วิธีใช้ preg_match() PHP (ภาษาอังกฤษ)

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PHP preg_match() Examples

Submitted by Lars Windolf on 20. October 2012 – 20:39
in

This post gives some simple examples for using regular expressions with preg_match() in PHP scripts.

1. Syntax of preg_match

While full syntax is

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int preg_match ( string
$pattern
, string
$subject
     
[,
array
&
$matches
[, int
$flags
= 0 [, int
$offset
= 0 ]]] )

you propably will use preg_match() mostly with two parameters for simply matching checks or with three to extract matches.

You probably won’t use the 4th and 5th parameter which can be used to return match offsets and limit matching to a given offset in the string.

2. Simple String Checks with preg_match()

Here are some syntax examples that check strings for certain content:

Basic matching

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preg_match(
"/PHP/"
,
"PHP"
)       # Match
for
an unbound literal
preg_match(
"/^PHP/"
,
"PHP"
)      # Match literal at start of string
preg_match(
"/PHP$/"
,
"PHP"
)      # Match literal at
end
of string
preg_match(
"/^PHP$/"
,
"PHP"
)     # Match
for
exact string content
preg_match(
"/^$/"
,
""
)           # Match
empty
string

Using different regex delimiters

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preg_match(
"/PHP/"
,
"PHP"
)                # /
as
commonly used delimiter
preg_match(
"@PHP@"
,
"PHP"
)                # @
as
delimiter
preg_match(
"!PHP!"
,
"PHP"
)                # !
as
delimiter

Changing the delimiter becomes useful in some cases

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preg_match(
"/http:\/\//"
,
"<a href="http://">http://</a>"
);     # match <a href="http://">http://</a> protocol prefix with / delimiter
preg_match(
"#<a href="http://">http://</a>#"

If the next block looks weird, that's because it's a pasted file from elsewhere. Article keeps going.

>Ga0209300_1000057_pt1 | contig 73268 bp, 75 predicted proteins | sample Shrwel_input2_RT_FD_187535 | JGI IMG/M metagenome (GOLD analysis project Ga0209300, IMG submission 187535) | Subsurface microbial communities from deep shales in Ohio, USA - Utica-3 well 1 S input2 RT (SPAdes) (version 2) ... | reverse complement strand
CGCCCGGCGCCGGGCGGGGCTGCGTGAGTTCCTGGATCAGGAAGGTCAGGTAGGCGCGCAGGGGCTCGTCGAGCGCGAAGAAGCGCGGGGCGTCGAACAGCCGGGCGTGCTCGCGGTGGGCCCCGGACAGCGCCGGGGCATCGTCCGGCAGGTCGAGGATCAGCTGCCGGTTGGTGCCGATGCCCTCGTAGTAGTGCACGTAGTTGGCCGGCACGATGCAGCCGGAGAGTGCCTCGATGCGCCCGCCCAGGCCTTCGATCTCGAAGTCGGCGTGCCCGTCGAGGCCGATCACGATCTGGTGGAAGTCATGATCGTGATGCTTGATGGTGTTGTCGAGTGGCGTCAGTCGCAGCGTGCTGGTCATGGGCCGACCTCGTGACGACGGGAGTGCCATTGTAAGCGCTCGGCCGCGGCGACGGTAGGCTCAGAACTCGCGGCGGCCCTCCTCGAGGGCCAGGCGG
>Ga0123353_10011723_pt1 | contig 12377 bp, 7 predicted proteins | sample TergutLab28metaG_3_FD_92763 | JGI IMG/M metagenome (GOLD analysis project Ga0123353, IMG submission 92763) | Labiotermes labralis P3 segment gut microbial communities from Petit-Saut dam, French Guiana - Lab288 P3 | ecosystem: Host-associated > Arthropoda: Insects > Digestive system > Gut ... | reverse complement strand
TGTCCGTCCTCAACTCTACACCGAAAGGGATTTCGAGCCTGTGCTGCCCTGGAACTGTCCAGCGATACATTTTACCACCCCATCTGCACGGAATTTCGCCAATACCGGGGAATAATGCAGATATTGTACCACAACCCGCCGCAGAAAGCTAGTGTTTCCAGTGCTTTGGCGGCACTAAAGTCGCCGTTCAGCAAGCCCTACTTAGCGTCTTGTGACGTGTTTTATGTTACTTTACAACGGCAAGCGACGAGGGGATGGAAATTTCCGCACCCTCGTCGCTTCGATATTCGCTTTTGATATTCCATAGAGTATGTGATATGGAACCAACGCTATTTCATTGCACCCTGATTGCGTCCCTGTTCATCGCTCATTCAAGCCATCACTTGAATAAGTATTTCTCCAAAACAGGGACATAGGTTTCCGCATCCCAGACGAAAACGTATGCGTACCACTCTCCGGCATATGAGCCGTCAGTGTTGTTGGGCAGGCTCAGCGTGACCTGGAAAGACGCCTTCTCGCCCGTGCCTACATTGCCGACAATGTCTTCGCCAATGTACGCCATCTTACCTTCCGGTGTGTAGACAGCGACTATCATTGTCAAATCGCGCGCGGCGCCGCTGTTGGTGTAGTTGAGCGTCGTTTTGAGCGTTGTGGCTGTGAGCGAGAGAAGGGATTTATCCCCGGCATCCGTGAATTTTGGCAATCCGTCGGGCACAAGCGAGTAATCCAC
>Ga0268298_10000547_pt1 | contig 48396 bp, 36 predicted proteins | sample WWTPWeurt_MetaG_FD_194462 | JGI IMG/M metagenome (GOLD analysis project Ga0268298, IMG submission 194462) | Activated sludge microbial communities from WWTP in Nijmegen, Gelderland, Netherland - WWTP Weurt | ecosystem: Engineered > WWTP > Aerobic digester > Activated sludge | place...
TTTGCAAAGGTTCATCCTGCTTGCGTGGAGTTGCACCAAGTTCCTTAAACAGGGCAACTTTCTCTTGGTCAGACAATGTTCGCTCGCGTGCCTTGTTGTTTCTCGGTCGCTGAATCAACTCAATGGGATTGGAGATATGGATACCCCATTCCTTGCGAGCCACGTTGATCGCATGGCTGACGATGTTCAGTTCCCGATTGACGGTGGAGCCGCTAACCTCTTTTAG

,  
"<a href="http://">http://</a>"
)      # match <a href="http://">http://</a> protocol prefix with # delimiter

Case sensitivity

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preg_match(
"/PHP/"
,
"PHP"
)                #
case
sensitive string matching
preg_match(
"/php/i"
,
"PHP"
)               #
case
in-sensitive string matching

Matching with wildcards

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preg_match(
"/P.P/"
,    
"PHP"
)            # match a single character
preg_match(
"/P.*P/"
,   
"PHP"
)            # match multipe characters
preg_match(
"/P[A-Z]P/"
,
"PHP"
)            # match from character range A-Z
preg_match(
"/[PH]*/"
,  
"PHP"
)            # match from character set P
and
H
preg_match(
"/P\wP/"
,   
"PHP"
)            # match one word character
preg_match(
"/\bPHP\b/"
,
"regex in PHP"
)   # match the word
"PHP"
, but not
"PHP"
as
larger string

Using quantifiers

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preg_match(
"/[PH]{3}/"
,  
"PHP"
)          # match exactly 3 characters from set [PH]
preg_match(
"/[PH]{3,3}/"
,
"PHP"
)          # match exactly 3 characters from set [PH]
preg_match(
"/[PH]{,3}/"
"PHP"
)          # match at most 3 characters from set [PH]
preg_match(
"/[PH]{3,}/"
"PHP"
)          # match at least 3 characters from set [PH]

Note: all of the examples above should work (please comment if you find an error)!

3. Extracting Data with preg_match()

To extract data using regular expression we have to use capture/grouping syntax.

Some basic examples

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# Extract everything after the literal
"START"
preg_match(
"/START(.*)/"
,
$string
,
$results
)  
# Extract the number from a
date
string
preg_match(
"/(\d{4})-(\d{2})-(\d{2})/"
,
"2012-10-20"
,
$results
)
# Nesting of capture groups, extract full name,
and
both parts...
preg_match(
"/name is ((\w+), (\w+))/"
,
"name is Doe, John"
,
$results
)

So you basically just enclose the sub patterns you want to extract with braces and fetch the results by passing a third parameter which preg_match() will fill as an array.

Named Capture Groups

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# Extract the number from a
date
string
preg_match(
"/(?P&lt;year&gt;\d{4})-(?P&lt;month&gt;\d{2})-(?P&lt;day&gt;\d{2})/"
,
"2012-10-20"
,
$results
)

Now the $result array will additionally to the position matches 1, 2 and 3 contain the keys “year”, “month” and “day”. The advantage is never having to think of the capture positions anymore when you modify the expression!

4. Check for preg_match() Processing Errors!

While it might often be unimportant be aware that applying a regular expression might fail due to PCRE constraints. This usually happens when matching overly long strings or strings with faulty encoding.

The only way to notice that preg_match() was not able to check the string is by calling

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preg_last_error()

Only if it returns PREG_NO_ERROR you got a safe result! Consider this when using preg_match() for security purposes.

Category: PHP

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